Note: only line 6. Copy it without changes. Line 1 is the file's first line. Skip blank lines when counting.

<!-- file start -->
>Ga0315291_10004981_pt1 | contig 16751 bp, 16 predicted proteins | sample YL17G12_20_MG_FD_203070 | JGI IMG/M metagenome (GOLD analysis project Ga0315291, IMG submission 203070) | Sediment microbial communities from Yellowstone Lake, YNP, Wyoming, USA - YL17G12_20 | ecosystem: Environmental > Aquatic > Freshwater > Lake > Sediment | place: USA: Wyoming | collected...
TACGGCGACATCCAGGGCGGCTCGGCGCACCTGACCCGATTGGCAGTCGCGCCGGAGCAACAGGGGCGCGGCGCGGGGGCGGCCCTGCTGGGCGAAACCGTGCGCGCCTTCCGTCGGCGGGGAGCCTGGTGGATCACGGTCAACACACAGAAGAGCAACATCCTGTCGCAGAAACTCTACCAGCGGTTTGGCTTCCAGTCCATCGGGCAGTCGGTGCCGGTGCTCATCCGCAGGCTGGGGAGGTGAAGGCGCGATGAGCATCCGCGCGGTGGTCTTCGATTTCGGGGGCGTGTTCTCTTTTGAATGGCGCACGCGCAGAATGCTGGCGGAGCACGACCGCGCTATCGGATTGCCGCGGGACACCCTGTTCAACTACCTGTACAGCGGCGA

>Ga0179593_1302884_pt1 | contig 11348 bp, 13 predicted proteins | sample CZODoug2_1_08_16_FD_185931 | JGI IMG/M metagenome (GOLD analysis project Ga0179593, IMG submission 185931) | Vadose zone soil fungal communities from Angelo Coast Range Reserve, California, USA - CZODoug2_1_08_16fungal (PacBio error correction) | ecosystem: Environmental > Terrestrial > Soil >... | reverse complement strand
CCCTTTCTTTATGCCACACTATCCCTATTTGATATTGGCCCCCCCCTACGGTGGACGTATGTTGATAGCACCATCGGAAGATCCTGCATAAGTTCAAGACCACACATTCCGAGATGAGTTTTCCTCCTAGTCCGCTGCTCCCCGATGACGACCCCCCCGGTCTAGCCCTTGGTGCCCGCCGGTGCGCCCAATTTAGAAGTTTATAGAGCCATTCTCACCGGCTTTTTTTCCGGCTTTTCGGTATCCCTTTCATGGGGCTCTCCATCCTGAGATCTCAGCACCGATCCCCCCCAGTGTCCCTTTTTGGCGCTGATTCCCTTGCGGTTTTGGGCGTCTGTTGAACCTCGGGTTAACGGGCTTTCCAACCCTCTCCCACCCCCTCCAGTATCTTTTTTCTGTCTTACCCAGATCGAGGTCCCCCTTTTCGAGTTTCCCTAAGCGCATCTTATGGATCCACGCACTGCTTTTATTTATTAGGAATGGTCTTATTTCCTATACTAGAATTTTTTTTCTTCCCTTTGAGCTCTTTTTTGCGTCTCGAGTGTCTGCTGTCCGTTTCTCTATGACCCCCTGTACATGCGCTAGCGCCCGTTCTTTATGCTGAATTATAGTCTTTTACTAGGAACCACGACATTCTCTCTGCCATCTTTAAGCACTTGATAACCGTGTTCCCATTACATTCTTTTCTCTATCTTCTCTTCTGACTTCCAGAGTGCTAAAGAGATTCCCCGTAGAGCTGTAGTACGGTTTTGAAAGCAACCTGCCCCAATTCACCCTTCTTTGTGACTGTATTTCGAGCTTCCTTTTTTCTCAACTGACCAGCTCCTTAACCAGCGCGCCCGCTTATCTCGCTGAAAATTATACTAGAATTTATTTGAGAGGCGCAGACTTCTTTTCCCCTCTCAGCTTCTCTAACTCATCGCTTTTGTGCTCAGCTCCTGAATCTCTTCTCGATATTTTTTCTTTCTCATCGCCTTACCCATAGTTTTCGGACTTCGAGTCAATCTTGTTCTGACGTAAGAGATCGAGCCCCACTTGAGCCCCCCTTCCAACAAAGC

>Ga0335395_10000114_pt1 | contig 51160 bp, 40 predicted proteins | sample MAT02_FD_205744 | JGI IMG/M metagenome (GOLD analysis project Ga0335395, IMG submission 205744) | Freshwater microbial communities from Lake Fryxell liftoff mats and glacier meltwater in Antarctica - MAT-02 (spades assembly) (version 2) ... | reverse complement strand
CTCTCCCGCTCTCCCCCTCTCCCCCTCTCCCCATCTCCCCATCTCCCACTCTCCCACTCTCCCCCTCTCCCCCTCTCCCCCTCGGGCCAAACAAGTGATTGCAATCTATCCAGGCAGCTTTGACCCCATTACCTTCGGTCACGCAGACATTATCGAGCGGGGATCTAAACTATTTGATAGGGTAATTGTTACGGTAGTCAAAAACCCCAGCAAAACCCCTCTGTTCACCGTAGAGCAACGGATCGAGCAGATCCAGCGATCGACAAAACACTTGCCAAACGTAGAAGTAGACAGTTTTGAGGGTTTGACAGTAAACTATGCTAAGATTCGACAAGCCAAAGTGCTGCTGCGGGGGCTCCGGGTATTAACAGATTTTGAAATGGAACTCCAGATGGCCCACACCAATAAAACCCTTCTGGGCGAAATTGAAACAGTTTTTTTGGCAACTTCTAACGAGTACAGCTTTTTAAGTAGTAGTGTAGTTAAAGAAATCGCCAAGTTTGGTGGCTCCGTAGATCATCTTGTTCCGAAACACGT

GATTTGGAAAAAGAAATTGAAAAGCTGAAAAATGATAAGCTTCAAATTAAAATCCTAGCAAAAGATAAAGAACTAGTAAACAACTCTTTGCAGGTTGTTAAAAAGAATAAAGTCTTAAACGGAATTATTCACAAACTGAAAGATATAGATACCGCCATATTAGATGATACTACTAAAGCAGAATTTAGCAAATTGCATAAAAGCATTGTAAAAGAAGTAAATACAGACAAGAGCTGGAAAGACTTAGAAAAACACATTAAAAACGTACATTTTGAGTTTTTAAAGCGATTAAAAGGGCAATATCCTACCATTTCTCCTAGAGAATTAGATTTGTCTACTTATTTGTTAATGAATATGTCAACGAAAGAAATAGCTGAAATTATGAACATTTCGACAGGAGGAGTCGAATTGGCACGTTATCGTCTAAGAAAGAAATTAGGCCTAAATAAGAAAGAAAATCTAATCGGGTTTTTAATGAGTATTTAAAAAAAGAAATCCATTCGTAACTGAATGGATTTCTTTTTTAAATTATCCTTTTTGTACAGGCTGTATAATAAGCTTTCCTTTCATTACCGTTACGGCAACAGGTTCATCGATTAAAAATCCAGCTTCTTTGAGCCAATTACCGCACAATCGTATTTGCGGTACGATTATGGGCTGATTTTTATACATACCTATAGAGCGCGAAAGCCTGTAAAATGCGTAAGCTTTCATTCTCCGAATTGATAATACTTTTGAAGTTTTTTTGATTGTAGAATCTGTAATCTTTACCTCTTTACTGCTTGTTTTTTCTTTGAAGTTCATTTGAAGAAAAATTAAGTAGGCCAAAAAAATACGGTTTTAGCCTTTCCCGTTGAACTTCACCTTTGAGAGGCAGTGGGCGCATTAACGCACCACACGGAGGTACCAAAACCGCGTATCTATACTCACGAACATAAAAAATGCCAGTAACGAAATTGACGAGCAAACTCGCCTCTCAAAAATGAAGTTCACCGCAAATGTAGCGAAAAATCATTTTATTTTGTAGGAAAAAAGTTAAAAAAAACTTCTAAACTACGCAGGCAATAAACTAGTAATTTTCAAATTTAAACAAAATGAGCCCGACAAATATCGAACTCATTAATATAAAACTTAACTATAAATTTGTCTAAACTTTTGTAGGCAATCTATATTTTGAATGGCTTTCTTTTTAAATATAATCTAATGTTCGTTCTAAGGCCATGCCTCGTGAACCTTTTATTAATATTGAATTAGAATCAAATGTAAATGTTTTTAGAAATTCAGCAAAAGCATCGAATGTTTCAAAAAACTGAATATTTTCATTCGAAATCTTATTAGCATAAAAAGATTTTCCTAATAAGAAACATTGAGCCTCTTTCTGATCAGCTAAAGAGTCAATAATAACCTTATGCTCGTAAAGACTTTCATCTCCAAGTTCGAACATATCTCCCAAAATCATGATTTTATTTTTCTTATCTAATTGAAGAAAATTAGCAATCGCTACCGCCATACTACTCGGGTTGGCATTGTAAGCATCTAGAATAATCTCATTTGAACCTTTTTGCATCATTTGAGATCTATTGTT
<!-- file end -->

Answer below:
CTCTCCCGCTCTCCCCCTCTCCCCCTCTCCCCATCTCCCCATCTCCCACTCTCCCACTCTCCCCCTCTCCCCCTCTCCCCCTCGGGCCAAACAAGTGATTGCAATCTATCCAGGCAGCTTTGACCCCATTACCTTCGGTCACGCAGACATTATCGAGCGGGGATCTAAACTATTTGATAGGGTAATTGTTACGGTAGTCAAAAACCCCAGCAAAACCCCTCTGTTCACCGTAGAGCAACGGATCGAGCAGATCCAGCGATCGACAAAACACTTGCCAAACGTAGAAGTAGACAGTTTTGAGGGTTTGACAGTAAACTATGCTAAGATTCGACAAGCCAAAGTGCTGCTGCGGGGGCTCCGGGTATTAACAGATTTTGAAATGGAACTCCAGATGGCCCACACCAATAAAACCCTTCTGGGCGAAATTGAAACAGTTTTTTTGGCAACTTCTAACGAGTACAGCTTTTTAAGTAGTAGTGTAGTTAAAGAAATCGCCAAGTTTGGTGGCTCCGTAGATCATCTTGTTCCGAAACACGT